Intro: Fair Framework
Ai (Artificial Intelligence) technology is poised to transform every industry, just as electricity did 100 years ago. Between now and 2030, it will create an estimated $13 trillion of GDP growth. In recent years, HR and recruitment technology has become dense with Ai products. Most CHRO’s inboxes are overwhelmed with emails about new solutions. There’s big hairy audacious claims of ROI and liberal use of the latest buzzwords for what are often simple and unsophisticated matching tools.
At the same time, there is a growing awareness of the risk in using some Ai technology amidst news articles around algorithmic and automation bias. There is room for valid scepticism with an absence of any form of accreditation of vendors, who often use new scientific approaches and claims that are unpublished, and lack scientific scrutiny. Regulation is light years behind tech innovation. As the market gets denser with new products, so does the rhetoric around the dangers of Ai. In the HR industry a lot of these fears centre around the amplification and automation of human biases via Ai. This is valid, but it also ignores the power of Ai (aka data) to identify and mitigate bias if used wisely. Fear is limiting our capacity for real change.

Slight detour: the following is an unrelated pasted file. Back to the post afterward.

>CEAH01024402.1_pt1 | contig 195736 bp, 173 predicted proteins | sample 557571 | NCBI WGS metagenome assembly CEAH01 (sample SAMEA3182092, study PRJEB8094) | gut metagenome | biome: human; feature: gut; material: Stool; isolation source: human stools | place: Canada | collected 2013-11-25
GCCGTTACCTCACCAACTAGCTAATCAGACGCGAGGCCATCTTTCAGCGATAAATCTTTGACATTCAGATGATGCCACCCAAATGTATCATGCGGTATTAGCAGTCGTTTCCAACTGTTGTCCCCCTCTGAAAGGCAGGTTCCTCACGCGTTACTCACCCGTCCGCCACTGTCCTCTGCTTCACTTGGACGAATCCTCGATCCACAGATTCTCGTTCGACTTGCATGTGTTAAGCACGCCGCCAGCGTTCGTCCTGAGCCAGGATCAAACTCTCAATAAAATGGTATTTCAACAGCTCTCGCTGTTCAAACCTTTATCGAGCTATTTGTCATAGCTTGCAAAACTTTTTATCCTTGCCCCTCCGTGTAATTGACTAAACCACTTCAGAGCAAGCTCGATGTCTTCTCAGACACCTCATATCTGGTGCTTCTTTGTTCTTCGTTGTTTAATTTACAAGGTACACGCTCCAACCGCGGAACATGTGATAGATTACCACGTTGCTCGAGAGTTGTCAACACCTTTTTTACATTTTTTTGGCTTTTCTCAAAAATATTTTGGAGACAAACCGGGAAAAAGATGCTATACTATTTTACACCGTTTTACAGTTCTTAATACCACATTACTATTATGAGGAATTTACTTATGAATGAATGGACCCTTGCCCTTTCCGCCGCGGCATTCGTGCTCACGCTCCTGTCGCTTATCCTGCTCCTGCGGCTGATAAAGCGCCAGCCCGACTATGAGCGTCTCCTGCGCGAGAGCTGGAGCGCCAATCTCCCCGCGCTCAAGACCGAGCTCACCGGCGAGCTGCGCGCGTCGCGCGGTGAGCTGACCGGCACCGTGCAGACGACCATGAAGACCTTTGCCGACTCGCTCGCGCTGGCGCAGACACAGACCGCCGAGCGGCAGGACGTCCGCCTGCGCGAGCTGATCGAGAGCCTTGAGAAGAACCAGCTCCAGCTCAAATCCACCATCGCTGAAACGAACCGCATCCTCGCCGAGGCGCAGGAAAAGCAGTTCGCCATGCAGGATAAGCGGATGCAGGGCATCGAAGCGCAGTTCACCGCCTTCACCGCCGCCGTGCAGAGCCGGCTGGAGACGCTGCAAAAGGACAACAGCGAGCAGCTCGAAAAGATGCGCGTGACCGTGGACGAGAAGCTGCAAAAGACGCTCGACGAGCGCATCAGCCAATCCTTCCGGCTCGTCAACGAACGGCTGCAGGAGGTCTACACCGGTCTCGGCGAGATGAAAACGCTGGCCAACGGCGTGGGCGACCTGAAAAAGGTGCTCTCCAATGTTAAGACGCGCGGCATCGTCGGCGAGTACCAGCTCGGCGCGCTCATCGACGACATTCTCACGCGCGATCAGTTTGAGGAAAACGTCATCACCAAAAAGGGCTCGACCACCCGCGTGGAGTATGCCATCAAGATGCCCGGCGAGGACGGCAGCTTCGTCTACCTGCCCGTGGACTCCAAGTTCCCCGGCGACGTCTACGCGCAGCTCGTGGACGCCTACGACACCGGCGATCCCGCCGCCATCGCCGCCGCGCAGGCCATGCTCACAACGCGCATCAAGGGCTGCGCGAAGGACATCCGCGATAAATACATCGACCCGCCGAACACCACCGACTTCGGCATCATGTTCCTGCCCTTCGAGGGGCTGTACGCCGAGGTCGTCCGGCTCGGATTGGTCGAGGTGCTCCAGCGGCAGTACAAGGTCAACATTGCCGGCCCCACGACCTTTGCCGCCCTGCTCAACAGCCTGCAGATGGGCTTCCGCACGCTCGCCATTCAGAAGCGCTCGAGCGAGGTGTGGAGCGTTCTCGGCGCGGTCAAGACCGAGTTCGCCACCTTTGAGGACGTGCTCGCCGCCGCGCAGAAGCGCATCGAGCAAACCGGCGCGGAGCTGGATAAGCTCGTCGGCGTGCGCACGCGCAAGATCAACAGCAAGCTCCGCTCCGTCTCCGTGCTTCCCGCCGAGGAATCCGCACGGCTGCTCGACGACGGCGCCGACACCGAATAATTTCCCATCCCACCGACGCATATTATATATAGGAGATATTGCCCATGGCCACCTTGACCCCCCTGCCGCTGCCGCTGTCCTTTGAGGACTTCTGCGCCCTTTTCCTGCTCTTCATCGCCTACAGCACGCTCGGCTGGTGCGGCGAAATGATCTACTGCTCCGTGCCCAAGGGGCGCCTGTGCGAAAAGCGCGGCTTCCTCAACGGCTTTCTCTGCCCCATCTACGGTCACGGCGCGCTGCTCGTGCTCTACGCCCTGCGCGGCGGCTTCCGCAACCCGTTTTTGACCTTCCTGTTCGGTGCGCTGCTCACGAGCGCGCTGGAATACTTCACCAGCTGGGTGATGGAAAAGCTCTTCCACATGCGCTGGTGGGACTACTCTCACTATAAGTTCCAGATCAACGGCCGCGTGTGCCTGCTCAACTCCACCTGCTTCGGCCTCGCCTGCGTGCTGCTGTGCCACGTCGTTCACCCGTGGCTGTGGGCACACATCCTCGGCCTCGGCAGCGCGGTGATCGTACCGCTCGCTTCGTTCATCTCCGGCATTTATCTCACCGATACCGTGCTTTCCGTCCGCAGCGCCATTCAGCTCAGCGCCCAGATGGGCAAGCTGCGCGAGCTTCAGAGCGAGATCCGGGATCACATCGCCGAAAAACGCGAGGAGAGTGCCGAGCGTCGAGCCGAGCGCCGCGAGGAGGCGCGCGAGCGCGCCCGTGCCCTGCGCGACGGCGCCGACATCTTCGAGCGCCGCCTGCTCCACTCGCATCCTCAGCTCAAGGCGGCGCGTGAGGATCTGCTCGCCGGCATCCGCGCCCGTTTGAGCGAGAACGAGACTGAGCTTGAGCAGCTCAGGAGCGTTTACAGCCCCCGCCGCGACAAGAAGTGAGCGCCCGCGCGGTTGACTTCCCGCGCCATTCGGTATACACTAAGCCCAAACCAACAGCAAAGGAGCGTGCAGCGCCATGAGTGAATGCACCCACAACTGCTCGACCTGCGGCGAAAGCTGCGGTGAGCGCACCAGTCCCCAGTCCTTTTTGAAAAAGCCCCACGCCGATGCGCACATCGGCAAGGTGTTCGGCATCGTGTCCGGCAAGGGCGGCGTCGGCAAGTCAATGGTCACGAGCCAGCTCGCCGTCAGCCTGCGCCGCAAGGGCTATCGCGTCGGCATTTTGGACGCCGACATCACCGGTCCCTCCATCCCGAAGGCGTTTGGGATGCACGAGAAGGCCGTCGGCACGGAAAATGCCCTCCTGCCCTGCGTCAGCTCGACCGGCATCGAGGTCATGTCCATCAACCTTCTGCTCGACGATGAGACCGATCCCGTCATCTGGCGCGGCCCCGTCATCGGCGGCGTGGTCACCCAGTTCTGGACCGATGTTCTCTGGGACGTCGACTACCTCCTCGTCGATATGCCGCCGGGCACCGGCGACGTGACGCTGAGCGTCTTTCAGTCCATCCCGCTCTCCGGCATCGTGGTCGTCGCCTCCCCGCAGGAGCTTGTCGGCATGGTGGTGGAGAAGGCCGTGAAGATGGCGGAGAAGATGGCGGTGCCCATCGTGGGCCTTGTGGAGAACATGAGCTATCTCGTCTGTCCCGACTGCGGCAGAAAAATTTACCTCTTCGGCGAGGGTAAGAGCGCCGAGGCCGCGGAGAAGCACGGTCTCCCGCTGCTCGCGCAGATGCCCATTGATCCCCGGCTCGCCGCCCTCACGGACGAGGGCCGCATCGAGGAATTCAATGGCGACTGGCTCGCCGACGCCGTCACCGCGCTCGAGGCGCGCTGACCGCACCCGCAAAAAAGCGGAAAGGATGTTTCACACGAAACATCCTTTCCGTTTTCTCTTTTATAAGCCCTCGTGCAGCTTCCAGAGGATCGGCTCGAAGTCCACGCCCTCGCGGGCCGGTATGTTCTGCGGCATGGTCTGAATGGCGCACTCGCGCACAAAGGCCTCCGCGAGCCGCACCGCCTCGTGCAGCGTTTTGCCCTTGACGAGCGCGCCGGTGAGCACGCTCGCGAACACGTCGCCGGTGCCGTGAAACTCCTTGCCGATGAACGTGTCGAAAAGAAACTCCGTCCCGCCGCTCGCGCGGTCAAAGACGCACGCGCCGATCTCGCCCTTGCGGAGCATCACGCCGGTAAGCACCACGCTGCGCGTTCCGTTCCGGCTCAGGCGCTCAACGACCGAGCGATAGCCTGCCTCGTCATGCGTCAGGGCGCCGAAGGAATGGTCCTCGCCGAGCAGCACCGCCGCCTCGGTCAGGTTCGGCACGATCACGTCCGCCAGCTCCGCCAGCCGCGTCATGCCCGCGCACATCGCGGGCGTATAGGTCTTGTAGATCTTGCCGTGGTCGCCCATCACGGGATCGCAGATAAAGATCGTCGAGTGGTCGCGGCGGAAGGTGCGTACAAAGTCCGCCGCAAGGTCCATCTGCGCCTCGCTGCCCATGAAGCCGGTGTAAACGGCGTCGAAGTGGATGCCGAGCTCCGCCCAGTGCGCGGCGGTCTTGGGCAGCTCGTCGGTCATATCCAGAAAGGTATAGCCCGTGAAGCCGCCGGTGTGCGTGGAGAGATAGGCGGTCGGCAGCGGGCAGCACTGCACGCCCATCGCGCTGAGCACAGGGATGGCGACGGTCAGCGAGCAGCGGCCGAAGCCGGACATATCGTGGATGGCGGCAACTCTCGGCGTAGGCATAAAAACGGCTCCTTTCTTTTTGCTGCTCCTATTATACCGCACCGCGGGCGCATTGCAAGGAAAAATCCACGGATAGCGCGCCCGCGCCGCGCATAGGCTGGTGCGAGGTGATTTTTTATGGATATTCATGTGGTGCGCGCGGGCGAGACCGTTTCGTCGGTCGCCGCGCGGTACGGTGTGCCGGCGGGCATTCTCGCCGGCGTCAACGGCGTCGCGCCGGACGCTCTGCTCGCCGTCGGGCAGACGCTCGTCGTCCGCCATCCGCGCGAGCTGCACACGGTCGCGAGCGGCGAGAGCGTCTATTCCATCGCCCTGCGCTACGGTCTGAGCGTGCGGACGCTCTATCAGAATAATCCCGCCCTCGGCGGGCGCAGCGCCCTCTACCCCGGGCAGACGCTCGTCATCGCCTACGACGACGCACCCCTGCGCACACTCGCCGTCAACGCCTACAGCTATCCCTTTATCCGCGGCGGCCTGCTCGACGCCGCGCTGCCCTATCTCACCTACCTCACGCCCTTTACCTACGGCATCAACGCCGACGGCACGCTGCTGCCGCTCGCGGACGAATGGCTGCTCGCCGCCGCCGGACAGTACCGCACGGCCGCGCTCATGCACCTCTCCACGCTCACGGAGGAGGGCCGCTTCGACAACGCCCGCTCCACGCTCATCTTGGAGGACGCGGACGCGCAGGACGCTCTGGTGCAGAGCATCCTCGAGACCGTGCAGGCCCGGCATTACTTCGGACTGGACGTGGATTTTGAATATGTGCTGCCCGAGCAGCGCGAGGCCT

If you are committed to a culture of decision-making with data and not decision-making from “gut instinct”, then Ai literacy and empowerment need to be prioritised in your organisation. This resistance to Ai has happened at the same time the spotlight is on bias interruption in our organisations and institutions. The campaign for racial justice and equality has been amplified by the Black Lives Matter movement.
The right Ai tool can remove bias from your recruitment process and deliver a more diverse workforce. The right data disperses the burden of ignorance inside a company, and can transform your culture. It can do this more effectively than rounds of unconscious bias training which research has shown does not work to change attitudes. This finding has led the UK government to defund all such training. There is no shortcut to making the process of Ai literacy easy for CHROs. The bar must be held high when you are making life changing decisions on the basis of data.
- Self-education: Something this paper is designed to help you with.
- Self-regulation: Thorough impact assessments looking at the holistic candidate experience not just the algorithmic components overseen by joint team comprising HR, legal and cyber security.
- Support: This should be in the form of a guiding framework for making the right decisions
This paper offers a guiding framework Fair Ai for Recruitment (FAIR) centred on a close examination of what constitutes ‘fair’ and the additional steps to ensuring trust in the technology system which takes into account aspects of the technology vendor organisation and its own systems for transparency and bias mitigation. Ai can deliver powerful and better outcomes for recruiters and candidates, but we must ensure that all recruiting Ai is fair.
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